The women in my cricket-watching life
For some reason, there has been a great deal of talk recently about the role of women in cricket: players and journalists alike. I have no idea why this has been the case - perhaps some kind soul could enlighten me with the relevant links - but in any case, I'm going to throw my tuppence in the conversational pile by offering some fond reminiscences of a few women cricket fans with whom I've had the pleasure of talking cricket over the years.
Tale number one: In 1994 I worked as a user assistant in my graduate school's computer lab. There, one day, I was asked for help by a young graduate student in linguistics. As we talked, I noticed her distinctive accent, which I did not then recognise as an Afrikaner one. Unable to restrain my curiosity, I asked her where she was from. As she answered, "South Africa", I noticed, almost immediately, that in the pile of papers she was carrying around was a magazine, the partially visible cover of which appeared to show a bat. Once again, unable to restrain myself, I asked, "Is that a cricket magazine?" Her face beaming, she pulled it out of the pile and handed it over. It was.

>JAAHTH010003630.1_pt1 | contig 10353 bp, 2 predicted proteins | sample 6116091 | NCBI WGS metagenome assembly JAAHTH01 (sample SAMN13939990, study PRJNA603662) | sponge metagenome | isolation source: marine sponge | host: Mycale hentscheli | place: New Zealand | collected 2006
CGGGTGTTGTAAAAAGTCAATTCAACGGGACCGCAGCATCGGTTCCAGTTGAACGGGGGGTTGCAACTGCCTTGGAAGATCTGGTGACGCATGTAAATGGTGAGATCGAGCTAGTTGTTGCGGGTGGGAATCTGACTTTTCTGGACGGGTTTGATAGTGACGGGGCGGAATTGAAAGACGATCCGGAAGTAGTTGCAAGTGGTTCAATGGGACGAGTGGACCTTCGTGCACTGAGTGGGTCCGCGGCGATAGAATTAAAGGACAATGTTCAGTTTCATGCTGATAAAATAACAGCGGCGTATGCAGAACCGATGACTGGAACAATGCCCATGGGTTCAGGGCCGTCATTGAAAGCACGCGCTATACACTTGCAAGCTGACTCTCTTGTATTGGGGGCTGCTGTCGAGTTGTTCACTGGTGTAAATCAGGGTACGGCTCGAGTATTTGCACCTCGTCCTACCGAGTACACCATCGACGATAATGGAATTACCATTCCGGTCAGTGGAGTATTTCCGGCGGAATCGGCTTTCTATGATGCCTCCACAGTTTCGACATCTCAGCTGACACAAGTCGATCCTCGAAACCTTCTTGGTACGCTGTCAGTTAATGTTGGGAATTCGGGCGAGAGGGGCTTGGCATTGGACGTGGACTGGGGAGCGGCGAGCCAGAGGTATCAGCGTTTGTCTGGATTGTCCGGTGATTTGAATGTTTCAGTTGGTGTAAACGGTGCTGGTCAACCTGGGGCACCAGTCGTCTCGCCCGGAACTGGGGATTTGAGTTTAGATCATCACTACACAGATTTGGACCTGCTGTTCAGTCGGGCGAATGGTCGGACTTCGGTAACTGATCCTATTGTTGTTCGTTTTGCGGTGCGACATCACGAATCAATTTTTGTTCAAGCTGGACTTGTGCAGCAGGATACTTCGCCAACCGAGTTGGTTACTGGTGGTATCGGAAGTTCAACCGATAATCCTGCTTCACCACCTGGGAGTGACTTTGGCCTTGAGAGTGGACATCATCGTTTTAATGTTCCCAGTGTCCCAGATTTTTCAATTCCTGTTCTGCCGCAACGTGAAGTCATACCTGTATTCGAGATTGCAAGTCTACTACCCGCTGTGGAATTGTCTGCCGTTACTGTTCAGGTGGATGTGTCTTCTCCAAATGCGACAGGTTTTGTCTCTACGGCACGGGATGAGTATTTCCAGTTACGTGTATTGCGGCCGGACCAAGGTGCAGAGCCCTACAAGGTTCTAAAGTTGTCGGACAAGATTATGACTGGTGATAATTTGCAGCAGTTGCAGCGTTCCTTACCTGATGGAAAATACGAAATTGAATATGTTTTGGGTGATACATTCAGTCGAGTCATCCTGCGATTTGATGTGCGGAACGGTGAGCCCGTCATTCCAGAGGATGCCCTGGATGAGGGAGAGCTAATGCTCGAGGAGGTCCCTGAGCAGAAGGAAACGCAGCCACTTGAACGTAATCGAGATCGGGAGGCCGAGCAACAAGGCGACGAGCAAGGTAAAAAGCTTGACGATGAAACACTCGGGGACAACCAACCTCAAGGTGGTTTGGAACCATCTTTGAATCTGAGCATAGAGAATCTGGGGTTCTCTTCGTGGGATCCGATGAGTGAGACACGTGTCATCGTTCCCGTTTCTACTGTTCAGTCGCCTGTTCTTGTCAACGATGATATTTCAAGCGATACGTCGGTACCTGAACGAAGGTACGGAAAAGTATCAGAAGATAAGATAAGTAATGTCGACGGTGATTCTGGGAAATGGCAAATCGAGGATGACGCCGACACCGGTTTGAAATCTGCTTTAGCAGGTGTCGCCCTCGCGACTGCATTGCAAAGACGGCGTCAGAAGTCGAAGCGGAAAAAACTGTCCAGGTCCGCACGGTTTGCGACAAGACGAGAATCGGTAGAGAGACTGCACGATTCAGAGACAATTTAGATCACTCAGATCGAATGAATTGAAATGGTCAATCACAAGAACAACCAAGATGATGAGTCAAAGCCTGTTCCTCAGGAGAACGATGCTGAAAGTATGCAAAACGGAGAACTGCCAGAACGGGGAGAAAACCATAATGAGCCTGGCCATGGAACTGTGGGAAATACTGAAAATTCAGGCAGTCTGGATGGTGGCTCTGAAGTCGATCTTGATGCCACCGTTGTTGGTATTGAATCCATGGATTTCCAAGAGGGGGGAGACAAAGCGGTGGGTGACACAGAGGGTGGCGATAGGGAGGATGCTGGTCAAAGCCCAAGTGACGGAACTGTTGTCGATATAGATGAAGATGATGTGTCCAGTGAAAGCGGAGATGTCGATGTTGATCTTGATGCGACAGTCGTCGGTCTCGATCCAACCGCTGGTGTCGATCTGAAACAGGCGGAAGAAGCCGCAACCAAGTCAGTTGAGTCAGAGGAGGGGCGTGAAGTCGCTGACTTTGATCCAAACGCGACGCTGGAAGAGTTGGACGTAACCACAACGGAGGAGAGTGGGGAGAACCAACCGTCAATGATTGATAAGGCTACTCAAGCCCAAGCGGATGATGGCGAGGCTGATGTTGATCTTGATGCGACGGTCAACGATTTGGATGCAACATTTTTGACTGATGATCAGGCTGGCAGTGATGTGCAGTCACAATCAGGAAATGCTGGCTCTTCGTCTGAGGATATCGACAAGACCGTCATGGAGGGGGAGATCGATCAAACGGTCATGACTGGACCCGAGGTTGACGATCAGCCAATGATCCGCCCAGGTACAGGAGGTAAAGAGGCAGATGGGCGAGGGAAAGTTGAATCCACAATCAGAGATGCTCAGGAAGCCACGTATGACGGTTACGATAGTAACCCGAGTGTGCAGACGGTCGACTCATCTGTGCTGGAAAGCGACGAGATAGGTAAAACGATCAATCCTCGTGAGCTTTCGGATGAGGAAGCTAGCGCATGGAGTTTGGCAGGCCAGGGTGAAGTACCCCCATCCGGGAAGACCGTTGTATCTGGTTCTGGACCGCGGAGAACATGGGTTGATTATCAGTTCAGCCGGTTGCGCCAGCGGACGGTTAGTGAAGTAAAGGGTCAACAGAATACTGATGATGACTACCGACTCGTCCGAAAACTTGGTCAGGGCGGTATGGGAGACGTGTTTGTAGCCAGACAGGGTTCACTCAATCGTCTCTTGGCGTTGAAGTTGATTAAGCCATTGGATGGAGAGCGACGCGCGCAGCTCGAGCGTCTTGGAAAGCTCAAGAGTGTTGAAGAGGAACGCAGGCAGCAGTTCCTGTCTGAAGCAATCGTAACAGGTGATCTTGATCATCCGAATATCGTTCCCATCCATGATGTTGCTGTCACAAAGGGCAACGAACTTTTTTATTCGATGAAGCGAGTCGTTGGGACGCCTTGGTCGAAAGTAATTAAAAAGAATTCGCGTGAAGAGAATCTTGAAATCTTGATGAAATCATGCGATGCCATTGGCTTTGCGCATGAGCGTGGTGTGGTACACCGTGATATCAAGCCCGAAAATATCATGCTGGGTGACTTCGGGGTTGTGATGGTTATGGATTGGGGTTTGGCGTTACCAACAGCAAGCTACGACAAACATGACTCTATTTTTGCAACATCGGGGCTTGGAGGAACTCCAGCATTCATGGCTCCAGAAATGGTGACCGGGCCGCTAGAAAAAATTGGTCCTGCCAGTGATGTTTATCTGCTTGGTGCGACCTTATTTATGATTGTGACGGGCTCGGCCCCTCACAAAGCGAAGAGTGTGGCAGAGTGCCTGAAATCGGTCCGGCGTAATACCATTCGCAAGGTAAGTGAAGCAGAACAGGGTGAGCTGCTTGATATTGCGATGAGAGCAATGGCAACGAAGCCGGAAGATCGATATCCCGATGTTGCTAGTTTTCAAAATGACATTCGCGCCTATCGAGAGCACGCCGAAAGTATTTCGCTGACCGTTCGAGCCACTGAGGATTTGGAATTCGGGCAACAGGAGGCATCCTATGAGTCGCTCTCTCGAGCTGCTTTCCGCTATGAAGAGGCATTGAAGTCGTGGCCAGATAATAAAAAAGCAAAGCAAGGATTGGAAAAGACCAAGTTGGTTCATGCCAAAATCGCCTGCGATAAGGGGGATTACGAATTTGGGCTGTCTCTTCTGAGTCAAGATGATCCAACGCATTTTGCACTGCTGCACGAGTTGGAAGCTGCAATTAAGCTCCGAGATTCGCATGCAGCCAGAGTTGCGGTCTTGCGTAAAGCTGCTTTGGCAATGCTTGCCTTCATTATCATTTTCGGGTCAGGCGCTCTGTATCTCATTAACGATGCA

At that point in time, South Africa's return to international cricket was still a matter of some disbelief to me. I had not ever expected them to be welcomed back to the fold. But that long, slow, road back, which had perhaps begun with Nelson Mandela's release from Robben Island, finally culminated in the South African team's tour of India in 1991. Now, appropriately enough, in the United States, that international meeting ground of the nations, here I was, talking to a South African cricket fan. The first one I had met in the flesh.
M was a serious fan. She knew her cricket and wasn't afraid to show her passion. Cricketing disasters and glories were greeted with loud and visible proclamations of either gloom or joy. She analysed Hansie Cronje's captaincy with a great deal of acuteness, and she had a fair bit to say about how the South African quicks needed supplementation with a high-class spinner if the team was to ever become a world-beater. And like me, she bemoaned the absence of cricket on television and radio in the US. I looked forward to our conversations in the computer lab, and of course, I looked forward to borrowing her cricket magazines, which were faithfully mailed to her by her equally cricket-mad brother back in South Africa.